Wednesday, October 27, 2010

On the problems of an Iraqi census

I've recently written about how the gutting of Statistics Canada's long-form census is an act of little value. Just recently, I came across an argument that made something of a case that it was a very good thing Iraq's unable to undertake a census at all. Reuters described the situation this January.

The long-delayed count, which may shut down the country for two days in October, is also expected to determine how many Iraqis live abroad and how many have been forced to move within Iraq in seven years of war, census chief Mehdi al-Alak said.

The census was postponed for a year over worries it was being politicized. Ethnic groups in contested areas like the northern city of Kirkuk, home to Arabs, Kurds, Turkmen and a valuable part of Iraq's oil fields, opposed it because it might reveal demographics that would undermine political ambitions.

The count could provide answers or create more squabbles in a diverse nation riven by sectarian violence following the U.S. invasion in 2003 and now trying to bolster fragile security gains while deciding how to share out its vast oil wealth. Iraq has the world's 3rd largest crude oil reserves.

The autonomous Kurdish region in the north claims Kirkuk as its own. The census will determine whether Kurds are the biggest ethnic bloc in the city, which could bolster that claim.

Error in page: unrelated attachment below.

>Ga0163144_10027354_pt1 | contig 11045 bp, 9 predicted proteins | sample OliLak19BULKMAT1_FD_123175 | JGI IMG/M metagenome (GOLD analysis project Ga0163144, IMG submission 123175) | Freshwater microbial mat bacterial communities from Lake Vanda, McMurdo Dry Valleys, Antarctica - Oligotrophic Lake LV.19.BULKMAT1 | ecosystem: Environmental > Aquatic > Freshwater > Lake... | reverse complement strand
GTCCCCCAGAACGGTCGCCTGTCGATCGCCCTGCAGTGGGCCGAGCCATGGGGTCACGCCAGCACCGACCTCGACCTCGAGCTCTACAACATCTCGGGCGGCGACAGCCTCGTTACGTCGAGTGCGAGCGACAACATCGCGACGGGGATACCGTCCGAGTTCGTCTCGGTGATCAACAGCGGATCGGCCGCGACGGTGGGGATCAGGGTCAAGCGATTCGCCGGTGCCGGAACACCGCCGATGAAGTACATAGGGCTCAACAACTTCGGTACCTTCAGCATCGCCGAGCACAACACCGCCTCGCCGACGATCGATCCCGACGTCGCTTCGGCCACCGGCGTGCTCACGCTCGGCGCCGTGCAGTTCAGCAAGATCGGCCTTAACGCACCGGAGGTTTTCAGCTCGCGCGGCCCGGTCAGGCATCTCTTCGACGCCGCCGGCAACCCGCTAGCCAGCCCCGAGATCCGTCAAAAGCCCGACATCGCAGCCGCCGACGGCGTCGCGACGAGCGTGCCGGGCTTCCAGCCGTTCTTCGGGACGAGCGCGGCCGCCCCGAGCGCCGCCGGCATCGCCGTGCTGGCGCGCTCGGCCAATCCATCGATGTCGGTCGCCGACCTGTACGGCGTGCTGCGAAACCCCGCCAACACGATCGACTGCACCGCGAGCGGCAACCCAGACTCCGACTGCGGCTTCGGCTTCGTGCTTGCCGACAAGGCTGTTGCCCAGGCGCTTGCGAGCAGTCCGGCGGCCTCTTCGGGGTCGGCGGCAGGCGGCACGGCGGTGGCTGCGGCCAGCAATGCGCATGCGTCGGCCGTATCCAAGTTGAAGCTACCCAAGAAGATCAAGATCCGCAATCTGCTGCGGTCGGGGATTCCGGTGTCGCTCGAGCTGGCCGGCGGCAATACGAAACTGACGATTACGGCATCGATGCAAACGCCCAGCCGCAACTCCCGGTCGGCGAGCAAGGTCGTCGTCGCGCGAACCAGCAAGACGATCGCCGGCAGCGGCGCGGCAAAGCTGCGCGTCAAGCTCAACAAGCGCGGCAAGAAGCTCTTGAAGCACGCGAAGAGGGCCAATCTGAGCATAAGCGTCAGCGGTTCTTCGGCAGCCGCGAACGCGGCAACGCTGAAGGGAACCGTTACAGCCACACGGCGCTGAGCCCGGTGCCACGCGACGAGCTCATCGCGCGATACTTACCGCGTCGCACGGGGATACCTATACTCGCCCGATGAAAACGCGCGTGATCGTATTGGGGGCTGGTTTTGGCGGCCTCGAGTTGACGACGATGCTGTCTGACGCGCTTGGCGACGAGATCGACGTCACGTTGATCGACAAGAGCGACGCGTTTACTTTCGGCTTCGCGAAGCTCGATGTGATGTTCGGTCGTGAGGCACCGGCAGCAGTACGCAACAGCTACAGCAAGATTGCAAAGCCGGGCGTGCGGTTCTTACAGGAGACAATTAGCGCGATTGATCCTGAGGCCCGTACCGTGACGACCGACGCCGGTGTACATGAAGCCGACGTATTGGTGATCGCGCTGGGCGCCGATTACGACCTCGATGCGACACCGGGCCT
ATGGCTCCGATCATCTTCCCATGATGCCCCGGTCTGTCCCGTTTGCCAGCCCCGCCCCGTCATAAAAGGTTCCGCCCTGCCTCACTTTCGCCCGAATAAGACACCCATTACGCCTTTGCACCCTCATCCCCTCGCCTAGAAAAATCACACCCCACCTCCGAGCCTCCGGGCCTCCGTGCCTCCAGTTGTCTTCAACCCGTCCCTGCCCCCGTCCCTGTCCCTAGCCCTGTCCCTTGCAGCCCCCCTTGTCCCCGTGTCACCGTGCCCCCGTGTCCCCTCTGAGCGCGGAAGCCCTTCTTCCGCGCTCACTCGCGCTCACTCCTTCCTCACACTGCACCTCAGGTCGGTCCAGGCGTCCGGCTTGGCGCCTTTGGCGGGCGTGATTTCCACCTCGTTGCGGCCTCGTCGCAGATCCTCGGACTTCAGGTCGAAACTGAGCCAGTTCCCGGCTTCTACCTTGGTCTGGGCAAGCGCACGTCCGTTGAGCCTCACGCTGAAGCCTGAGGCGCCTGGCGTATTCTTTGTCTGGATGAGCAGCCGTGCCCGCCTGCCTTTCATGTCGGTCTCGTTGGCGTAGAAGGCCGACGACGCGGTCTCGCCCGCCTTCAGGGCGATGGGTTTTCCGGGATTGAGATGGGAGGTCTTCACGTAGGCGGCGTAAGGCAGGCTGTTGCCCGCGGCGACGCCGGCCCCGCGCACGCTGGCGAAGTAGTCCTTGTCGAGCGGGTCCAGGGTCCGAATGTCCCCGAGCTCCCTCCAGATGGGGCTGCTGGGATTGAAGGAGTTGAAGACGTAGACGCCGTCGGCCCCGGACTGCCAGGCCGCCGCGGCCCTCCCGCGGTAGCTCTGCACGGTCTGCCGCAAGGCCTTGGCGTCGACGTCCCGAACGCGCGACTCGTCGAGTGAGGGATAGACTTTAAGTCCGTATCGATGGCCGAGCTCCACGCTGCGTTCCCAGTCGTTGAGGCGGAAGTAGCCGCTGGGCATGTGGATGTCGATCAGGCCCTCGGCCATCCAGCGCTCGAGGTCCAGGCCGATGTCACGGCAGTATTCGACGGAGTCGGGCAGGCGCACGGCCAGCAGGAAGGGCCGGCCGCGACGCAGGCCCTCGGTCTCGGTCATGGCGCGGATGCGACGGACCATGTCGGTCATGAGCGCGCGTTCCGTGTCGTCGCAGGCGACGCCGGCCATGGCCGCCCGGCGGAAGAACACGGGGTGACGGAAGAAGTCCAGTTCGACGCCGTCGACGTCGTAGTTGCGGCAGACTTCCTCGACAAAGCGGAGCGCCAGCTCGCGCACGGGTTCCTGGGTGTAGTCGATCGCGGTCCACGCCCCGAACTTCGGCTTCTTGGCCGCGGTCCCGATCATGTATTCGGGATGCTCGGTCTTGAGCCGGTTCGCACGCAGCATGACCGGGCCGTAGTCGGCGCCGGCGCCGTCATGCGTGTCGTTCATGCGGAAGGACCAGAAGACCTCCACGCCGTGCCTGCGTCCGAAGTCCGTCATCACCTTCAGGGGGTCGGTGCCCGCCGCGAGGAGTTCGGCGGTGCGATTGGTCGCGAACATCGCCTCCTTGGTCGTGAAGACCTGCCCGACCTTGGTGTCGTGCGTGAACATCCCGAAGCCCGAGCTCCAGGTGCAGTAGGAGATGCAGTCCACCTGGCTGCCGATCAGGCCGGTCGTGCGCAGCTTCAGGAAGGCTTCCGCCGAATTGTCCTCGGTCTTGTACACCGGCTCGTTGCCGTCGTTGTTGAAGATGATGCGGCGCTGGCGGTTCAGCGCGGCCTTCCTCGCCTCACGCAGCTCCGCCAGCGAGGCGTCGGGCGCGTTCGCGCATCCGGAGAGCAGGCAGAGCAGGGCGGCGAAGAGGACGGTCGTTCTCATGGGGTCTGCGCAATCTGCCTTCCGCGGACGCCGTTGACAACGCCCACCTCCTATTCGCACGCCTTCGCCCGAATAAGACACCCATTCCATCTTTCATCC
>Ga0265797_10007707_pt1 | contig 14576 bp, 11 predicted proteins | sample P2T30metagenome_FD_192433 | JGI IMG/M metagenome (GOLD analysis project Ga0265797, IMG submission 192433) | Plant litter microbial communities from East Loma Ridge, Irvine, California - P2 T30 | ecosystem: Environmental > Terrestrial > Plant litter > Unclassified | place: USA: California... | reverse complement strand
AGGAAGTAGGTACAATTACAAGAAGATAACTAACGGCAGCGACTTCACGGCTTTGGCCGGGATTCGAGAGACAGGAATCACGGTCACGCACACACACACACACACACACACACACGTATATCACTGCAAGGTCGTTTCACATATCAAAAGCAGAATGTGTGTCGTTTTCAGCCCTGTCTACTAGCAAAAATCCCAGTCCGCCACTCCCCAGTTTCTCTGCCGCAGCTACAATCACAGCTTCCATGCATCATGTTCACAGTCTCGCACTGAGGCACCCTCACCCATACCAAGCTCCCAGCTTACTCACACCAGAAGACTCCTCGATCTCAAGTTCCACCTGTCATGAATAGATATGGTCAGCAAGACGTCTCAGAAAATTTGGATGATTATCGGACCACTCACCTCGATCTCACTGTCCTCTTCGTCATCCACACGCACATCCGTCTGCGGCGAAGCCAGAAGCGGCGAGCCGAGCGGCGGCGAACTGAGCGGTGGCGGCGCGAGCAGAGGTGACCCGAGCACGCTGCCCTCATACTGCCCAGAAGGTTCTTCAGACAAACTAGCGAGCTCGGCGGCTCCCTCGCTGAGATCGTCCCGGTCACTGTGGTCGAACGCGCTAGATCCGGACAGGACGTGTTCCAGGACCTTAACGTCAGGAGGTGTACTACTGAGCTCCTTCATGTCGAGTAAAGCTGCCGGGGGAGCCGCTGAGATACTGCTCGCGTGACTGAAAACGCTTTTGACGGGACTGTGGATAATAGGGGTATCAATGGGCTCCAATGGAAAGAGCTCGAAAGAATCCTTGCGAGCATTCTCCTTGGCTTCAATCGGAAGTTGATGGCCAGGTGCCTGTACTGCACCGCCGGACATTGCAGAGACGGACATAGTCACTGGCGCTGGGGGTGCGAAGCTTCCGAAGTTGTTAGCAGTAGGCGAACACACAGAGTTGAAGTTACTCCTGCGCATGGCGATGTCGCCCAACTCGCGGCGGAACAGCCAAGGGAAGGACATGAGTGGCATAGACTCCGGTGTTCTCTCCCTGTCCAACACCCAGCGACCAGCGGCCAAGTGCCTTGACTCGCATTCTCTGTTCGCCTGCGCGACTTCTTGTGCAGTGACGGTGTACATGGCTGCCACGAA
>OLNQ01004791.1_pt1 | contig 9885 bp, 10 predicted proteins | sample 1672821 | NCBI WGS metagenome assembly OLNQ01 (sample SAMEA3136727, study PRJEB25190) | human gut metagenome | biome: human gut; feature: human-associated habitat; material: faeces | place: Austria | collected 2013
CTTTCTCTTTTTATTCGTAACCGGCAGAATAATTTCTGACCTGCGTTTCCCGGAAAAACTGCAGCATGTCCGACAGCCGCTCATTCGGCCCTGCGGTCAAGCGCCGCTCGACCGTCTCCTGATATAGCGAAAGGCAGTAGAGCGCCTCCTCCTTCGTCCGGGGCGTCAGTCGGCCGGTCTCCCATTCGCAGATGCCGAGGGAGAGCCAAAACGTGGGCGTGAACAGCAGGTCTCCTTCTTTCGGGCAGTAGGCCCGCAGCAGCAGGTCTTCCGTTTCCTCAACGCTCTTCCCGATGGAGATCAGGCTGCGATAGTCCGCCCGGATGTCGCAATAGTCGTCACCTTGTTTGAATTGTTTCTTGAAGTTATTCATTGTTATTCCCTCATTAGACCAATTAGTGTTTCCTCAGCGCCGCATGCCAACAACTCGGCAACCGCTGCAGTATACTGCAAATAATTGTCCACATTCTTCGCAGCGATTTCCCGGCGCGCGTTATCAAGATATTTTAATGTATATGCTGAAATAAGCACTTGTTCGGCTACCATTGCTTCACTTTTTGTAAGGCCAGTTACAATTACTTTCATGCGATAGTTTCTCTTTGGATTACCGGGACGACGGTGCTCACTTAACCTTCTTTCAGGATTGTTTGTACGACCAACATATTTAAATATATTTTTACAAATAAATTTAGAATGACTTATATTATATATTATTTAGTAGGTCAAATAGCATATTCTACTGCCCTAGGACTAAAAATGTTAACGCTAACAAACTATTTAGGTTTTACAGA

It will also find out how many people live in Iraqi Kurdistan, which will define its slice of central government revenues, currently 17 percent. If the census finds Kurds are a greater percentage of the total population, the constitution says the region gets more money, and retroactive payments.

What it won't do, Alak said, is attempt to determine which of the hotly disputed areas belong to whom.

"It is not our business to decide their destiny," Alak, the head of the Central Organization for Statistics and Information Technology (COSIT), said in an interview this week. "We count the people in the province where they live. Deciding the destiny of the areas is the business of the politicians."

The census will be the first to include the Kurdish region since 1987. A 1997 census counted 19 million Iraqis and officials estimated there were another 3 million in the Kurdish north.

The current national population is believed to be "not less than 30 million," Alak said.

The census didn't happen, actually, for the reasons of ethnopolitical rivalry that Joel Wing described at his blog as well as the state's bureaucracy. Foreign Policy's Joost Hiltermann argued that, notwithstanding the census' importance in national planning, the census' failure was good inasmuch questions on ethnicity and language would be too polarizing.

The Iraqi census stands to play a critical role in the country's development. Its data will help in drawing electoral districts, allocating funds, projecting future population growth, and planning education, public health, housing, transportation, and other essential elements of a well-regulated state. Particularly in Iraq, which has witnessed several false starts in reconstruction following the 2003 invasion, having accurate socioeconomic data will be indispensable to sound economic planning.

But there's reason to believe that this census, as it is currently designed, will polarize rather than unify Iraqi society. The problem lies in a question that asks Iraqis to define their ethnicity, aiming to get a sense of how big the country's various ethnic groups are. Although such a question will no doubt provide interesting information for academics and analysts, it is not in Iraq's national interest and risks destabilizing some of Iraq's most sensitive hot spots.